Frozen out: Russia protests to Norway over Svalbard travel restrictions

Russian Deputy Prime Minister Dmitry Rogozin, foreground right, in the town of Barentsburg on the Svalbard archipelago. © Sergey Mamontov
The Russian Foreign Ministry has protested Norway’s recent decree ordering the deportation of Russian citizens blacklisted by the EU from the Svalbard Archipelago – the territory to which Russia has visa-free access under a special international treaty.

The actions of the Norwegian side do not meet the spirit of the international cooperation on Svalbard on the basis of the 1920 Svalbard Treaty,” the ministry said in a statement on its website. “We resolutely protest against this unfriendly step and demand an immediate review of the restrictions introduced.”

The ministry also said in its note that the new restrictions harm the interests of all signatories to the Svalbard Treaty, as they must all agree to the new rules regulating access to the territory.

Russia’s statement came after late last week Norway enacted a new border regime that now allows it to deport Russian visitors who are denied access to EU countries. The changes were made after a year ago the European political bloc blacklisted a number of Russian officials and heads of state corporations over their alleged role in the political crisis in Ukraine.

The Svalbard Archipelago, which belongs to Norway, houses a relatively large community of Russian miners. It is not part of the Schengen Zone, making visa-free visits possible.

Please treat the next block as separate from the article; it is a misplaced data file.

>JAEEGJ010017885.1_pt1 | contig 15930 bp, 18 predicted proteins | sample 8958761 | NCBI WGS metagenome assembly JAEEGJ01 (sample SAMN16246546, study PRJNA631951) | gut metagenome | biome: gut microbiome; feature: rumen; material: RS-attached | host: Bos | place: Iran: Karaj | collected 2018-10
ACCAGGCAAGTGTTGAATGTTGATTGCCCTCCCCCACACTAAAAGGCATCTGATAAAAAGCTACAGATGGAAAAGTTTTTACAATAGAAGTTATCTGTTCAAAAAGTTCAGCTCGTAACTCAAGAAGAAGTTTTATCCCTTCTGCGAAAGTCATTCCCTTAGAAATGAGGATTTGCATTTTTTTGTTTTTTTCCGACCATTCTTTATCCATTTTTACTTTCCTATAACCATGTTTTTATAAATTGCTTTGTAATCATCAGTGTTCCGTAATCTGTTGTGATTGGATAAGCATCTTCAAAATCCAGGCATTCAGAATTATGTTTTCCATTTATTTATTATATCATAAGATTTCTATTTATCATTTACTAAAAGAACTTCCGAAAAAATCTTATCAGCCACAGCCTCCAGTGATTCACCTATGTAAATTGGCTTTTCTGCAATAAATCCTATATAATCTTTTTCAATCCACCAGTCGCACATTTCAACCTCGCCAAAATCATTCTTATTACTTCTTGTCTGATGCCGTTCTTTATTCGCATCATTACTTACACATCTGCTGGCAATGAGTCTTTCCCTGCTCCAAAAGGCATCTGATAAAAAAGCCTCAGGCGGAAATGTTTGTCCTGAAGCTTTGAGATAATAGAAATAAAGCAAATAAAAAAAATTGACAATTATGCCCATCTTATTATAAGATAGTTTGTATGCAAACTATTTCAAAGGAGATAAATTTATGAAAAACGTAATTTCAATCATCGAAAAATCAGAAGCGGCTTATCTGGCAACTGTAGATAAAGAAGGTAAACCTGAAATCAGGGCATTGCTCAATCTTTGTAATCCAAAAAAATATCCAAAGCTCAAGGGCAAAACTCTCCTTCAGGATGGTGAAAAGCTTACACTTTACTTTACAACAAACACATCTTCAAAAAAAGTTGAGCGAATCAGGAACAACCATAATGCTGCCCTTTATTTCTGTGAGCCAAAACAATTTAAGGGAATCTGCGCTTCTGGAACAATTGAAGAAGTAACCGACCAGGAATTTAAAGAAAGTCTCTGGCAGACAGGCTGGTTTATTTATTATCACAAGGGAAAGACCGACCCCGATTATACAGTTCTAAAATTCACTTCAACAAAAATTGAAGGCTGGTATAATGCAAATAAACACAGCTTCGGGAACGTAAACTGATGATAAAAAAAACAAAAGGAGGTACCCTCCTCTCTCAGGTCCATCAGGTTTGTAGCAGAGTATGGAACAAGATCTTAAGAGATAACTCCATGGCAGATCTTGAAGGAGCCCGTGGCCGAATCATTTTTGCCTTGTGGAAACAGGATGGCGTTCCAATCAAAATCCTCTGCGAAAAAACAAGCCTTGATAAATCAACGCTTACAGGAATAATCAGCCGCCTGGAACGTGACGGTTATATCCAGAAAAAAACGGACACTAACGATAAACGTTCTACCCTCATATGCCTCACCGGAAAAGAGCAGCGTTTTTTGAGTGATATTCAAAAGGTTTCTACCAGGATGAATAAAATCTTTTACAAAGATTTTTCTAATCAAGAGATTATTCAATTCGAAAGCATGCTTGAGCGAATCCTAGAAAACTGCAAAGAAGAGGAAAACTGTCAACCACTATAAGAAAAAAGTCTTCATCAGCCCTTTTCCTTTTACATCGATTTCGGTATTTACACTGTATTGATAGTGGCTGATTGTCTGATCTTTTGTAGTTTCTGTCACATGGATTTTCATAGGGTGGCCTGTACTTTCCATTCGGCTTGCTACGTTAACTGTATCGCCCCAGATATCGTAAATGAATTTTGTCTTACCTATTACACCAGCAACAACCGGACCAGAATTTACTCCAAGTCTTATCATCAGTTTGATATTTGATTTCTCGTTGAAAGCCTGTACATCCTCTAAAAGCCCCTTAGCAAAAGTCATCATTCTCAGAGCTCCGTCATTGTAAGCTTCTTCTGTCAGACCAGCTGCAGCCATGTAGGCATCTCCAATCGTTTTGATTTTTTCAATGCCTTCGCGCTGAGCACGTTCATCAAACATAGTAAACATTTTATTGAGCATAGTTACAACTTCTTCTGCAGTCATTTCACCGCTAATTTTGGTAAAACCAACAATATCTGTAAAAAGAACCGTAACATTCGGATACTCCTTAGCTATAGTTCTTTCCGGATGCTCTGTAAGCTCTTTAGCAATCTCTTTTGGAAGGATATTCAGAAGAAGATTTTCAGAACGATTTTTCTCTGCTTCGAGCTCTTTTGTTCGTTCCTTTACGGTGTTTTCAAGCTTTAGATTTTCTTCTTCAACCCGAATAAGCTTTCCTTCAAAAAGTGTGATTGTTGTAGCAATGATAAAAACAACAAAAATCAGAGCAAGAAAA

The border regulations on Svalbard led to an international scandal in April. Russian Deputy Prime Minister Dmitry Rogozin, who is responsible for the defense industry, briefly visited the archipelago on his way to the Russian Arctic base near the North Pole. Norway reacted by summoning the Russian ambassador in Oslo to express its frustration, and said it would implement a tighter visa regime with Russia.

Russia replied that Rogozin’s visit to Svalbard was motivated by purely logistical reasons and fully complied with the norms of international law. “We thought we could count on its understanding by the Norwegian side in the spirit of partnership in the Arctic that Norway has always demonstrated,” Russian Foreign Ministry’s spokesman said.

READ MORE: ‘Inexplicable and absurd’ – Russia blasts Norway’s overreaction on official Svalbard visit

Rogozin, who is known for his active presence on Twitter, has made several sarcastic remarks about Norway’s position. In one tweet, Rogozin said: “One should not throw punches after the fight is over,” while in another, he said: “They are simply jealous because we were swimming on the North Pole.”